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Quickstart

Welcome aboard, Cosmonaut! This quickstart will walk you through the application UI to get you familiar with the controls. Then you'll set up and deploy your first application.

When you first land on your empty constellation, you'll see a tool palette on the top left of the canvas:

First Tool Palette

The first thing we need is a host. Hosts are wasmCloud processes that, as the name implies, host actors and providers. Click on the Host+ icon and it will bring up a new host dialog as shown in the following image:

Launch a Host

You can specify an arbitrary set of labels that you want to put on the host. These can be used later in an auction when you're looking for a suitable host on which to deploy actors or providers. After you click the Launch Host button, you will see a pulsing gray box letting you know the host is being provisioned. Once it's up and running, you'll see an element on your constellation's infrastructure view that looks similar to this:

Host Element

Now that you've got a host running, you've got something on which you can deploy actors and providers. First, let's start an actor on our host (remember that your host names won't match the ones in the screenshots). Click the Logic view button at the top to switch to the logic view. This view shows you all of your actors and providers and how they're connected, without regard for where they're running.

Click the Actor+ button on the the tool palette on the top left of the canvas, and you'll be presented with a dialog similar to this one:

Launch Actor Dialog
Launch an Actor

An OCI Reference is a URL that points to a versioned artifact, like you might find in Dockerhub, but we use it for .wasm files or capability providers. Here we've chosen the OCI reference wasmcloud.azurecr.io/echo:0.3.5, which is our sample echo actor. This actor receives an HTTP request and responds with a copy of what it was sent.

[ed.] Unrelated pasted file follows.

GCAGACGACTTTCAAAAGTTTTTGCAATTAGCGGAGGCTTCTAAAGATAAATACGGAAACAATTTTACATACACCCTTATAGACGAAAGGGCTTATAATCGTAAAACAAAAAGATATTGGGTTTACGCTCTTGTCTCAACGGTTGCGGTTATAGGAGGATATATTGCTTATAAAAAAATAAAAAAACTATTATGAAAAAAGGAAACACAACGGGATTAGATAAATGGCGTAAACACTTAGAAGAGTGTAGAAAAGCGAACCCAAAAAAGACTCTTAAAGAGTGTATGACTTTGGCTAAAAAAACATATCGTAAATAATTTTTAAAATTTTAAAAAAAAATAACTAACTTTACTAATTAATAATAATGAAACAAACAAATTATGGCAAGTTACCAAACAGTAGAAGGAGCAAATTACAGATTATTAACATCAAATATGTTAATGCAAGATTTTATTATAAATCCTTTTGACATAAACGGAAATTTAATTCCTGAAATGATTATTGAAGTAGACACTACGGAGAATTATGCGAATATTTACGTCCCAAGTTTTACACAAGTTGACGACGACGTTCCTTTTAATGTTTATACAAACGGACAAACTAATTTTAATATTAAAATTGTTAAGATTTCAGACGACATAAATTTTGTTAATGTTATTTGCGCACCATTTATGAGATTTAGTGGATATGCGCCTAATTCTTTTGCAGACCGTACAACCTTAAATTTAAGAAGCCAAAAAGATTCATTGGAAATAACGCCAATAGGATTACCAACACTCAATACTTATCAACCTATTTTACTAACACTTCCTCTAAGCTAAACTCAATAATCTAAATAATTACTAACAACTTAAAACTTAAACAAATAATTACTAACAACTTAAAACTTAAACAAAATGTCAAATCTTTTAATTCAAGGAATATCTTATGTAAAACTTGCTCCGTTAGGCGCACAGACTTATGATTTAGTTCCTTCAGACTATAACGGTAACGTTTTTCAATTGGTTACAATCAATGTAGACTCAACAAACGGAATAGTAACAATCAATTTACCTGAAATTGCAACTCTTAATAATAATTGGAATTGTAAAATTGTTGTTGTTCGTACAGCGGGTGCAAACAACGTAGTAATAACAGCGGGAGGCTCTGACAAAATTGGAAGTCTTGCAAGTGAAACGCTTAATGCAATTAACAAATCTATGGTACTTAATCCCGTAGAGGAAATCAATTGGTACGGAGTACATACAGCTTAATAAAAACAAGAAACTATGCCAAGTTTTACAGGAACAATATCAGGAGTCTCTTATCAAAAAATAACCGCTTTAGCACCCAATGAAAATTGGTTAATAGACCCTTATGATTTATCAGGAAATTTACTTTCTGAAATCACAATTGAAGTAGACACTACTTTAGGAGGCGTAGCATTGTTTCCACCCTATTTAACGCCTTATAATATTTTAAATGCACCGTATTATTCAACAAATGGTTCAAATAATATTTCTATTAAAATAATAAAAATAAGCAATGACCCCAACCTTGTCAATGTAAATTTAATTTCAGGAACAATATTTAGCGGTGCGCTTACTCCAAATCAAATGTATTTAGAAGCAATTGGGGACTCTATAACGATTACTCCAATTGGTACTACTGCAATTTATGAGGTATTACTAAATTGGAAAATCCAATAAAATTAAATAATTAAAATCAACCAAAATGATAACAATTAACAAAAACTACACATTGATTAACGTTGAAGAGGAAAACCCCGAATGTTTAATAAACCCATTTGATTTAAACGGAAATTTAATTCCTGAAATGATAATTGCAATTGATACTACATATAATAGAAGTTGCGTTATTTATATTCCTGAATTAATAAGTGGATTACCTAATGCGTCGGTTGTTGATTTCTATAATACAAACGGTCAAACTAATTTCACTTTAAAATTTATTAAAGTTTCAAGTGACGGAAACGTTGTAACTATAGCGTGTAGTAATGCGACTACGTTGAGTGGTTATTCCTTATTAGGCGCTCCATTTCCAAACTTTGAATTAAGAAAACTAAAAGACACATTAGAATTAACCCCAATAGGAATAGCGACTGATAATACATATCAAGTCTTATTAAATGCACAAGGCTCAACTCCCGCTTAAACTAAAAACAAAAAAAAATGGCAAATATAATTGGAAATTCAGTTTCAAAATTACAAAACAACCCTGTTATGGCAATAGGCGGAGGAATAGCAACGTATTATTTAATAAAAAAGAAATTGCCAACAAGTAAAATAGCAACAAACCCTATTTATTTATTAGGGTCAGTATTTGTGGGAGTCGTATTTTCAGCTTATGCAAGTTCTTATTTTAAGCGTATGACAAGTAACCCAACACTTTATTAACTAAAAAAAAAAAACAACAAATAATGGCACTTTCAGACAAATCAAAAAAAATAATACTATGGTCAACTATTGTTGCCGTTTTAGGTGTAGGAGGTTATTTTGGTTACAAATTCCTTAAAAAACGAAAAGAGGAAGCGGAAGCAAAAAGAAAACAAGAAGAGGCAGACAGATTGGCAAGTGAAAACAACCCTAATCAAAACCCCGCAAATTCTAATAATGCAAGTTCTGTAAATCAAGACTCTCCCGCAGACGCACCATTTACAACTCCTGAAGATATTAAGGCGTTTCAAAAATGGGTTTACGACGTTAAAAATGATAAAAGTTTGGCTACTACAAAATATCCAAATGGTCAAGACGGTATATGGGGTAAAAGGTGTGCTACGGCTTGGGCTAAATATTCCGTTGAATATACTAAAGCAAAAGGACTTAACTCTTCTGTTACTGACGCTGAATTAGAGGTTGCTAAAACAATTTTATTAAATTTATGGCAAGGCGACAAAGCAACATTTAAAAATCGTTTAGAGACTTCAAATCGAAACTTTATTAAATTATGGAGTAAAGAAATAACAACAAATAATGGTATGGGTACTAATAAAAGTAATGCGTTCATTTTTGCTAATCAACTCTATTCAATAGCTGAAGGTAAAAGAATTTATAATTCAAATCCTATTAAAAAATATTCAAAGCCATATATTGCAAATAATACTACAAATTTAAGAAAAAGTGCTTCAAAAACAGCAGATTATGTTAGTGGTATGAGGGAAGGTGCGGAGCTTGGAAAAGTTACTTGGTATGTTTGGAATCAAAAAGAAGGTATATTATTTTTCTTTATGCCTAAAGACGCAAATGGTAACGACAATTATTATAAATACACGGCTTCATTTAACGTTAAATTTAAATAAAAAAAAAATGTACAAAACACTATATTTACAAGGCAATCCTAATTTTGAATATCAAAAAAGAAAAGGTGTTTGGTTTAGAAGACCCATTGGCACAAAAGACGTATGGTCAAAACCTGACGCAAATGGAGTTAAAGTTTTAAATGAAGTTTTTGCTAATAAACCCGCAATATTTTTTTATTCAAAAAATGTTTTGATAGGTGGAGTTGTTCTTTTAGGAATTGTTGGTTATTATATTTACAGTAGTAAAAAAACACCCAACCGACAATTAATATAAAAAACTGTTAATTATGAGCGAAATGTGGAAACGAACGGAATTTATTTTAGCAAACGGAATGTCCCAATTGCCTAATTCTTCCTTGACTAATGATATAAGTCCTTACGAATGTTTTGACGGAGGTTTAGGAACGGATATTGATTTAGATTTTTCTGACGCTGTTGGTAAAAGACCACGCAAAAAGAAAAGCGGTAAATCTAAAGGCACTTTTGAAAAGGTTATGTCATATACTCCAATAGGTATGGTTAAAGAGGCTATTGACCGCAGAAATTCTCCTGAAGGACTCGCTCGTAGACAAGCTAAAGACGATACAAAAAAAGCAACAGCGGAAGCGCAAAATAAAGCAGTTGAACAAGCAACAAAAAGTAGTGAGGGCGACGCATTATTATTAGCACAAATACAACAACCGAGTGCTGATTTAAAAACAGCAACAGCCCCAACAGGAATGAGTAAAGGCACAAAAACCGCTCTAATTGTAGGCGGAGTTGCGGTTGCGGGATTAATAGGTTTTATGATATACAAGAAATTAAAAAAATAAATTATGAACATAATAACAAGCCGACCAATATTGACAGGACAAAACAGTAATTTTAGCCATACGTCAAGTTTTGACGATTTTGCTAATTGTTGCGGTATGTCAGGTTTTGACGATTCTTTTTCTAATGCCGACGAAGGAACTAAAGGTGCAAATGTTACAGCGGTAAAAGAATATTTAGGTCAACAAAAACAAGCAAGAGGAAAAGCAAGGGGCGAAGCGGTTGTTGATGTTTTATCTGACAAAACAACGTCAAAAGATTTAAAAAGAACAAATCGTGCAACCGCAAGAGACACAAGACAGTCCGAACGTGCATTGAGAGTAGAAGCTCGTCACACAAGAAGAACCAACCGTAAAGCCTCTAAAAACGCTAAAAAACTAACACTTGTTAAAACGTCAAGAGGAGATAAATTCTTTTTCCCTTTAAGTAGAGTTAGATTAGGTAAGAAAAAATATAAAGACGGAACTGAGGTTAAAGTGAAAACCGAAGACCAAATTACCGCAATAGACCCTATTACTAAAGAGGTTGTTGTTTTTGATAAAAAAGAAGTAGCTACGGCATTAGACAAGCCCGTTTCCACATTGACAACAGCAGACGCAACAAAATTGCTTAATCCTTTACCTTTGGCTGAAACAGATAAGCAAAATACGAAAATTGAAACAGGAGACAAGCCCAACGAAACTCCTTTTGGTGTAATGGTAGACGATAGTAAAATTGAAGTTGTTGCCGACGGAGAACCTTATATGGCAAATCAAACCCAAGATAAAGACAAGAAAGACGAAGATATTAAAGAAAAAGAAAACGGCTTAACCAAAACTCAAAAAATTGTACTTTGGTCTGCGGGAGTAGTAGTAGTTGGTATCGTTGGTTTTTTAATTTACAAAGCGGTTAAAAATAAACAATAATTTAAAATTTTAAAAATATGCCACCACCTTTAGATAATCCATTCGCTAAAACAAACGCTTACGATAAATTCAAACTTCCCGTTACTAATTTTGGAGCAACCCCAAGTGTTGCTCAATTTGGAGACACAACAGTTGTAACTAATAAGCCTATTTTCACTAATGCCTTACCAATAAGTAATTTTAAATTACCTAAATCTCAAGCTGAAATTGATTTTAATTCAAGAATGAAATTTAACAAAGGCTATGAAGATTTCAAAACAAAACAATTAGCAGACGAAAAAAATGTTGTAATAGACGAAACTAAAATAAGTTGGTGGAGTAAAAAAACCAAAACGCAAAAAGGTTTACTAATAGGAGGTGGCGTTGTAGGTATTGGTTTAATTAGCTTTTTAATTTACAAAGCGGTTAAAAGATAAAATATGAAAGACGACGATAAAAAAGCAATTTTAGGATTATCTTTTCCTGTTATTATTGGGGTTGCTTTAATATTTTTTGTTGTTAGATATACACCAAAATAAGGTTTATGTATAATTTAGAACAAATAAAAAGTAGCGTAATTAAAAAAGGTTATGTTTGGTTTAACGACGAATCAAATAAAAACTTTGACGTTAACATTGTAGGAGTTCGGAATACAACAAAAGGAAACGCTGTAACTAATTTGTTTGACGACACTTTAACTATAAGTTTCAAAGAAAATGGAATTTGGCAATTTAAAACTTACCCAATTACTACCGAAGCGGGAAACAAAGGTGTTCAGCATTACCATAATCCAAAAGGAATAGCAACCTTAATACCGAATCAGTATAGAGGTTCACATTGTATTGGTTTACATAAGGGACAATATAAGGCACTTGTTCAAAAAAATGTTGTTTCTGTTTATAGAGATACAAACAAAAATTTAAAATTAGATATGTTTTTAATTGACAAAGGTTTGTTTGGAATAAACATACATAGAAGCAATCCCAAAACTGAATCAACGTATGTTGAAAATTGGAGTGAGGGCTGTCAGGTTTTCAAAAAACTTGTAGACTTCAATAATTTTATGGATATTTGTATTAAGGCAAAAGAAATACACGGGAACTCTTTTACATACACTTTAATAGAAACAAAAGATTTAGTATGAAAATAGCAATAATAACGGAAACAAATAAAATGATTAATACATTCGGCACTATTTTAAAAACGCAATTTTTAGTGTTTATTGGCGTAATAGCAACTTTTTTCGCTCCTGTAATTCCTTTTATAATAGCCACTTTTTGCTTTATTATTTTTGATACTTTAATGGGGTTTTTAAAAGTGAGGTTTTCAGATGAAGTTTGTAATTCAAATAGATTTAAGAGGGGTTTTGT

While any capability provider that implements the right contract can be used, we're going to link this actor to our wormhole-compatible provider. To do this, first we'll launch this provider. Click the Provider+ button on the tool palette and fill out the dialog as shown below (remember your host name will be different):

Launch Provider Dialog
Launch a Provider

In a few moments, the provider will start. Your logical view should now contain the echo actor and a web server. It should look similar to the following:

Actor and Provider
Actor and Provider

Linking the actor and provider is as simple as dragging from the outlet (the circle) on the Echo element to the inlet on the HTTP Server - (Wormhole) element. You'll be prompted to supply configuration values by a dialog that looks like this:

Link Definition Dialog
Link Definition Dialog

Because this is going to be accessed through a Cosmonic wormhole, you don't need to supply any configuration data here. You can simply click the Link Actor button and a new line will appear on your canvas:

Linked Actor and Provider
Linked Actor and Provider

We're almost there! Everything you run inside your constellation is secure by default and the public internet has no access. However, when you want to expose a particular API managed by one of your actors, you can do so through a wormhole. To create a new wormhole, click the Wormhole+ button in the tool palette at the upper left of your canvas:

Add Wormhole
Add Wormhole

Leave all these values as the default and click the Create Wormhole button. After the wormhole has been provisioned (the color stops pulsing), your canvas should show connection lines between the actor and provider, and between the provider and the wormhole.

With a wormhole granting access to your echo actor, you can now use it! The easiest way to check out your wormhole is to click the Access your wormhole button in the details panel when it is selected:

Wormhole Details
Wormhole Details

This will open a new browser tab pointing at your new public endpoint, and you should see output that looks like this:

{ "body": [], "method": "GET", "path": "/", "query_string": "" }

But wait, there's more!

Switch back to your constellation's logic view and you should see something new:

Wormhole Traffic
Wormhole Traffic

Now there is a dotted line between the web server provider and the actor. Note the direction of the flow animation - it's pointing toward the actor. This is real-time, automatically discovered traffic and it works for every element on your constellation canvas. Not only can you see configuration binding lines, but you'll also see live traffic patterns, even when there is no configuration (e.g. actor-to-actor communication).

Congratulations, Cosmonaut! You've made it through the first quick start. You deployed a portable unit of business logic, bound it to a web server that you didn't have to write (or manage!), safely exposed an API to the outside world, and visualized real-time traffic flow.

In the next set of tutorials, we'll start exploring the developer experience and building our own actors.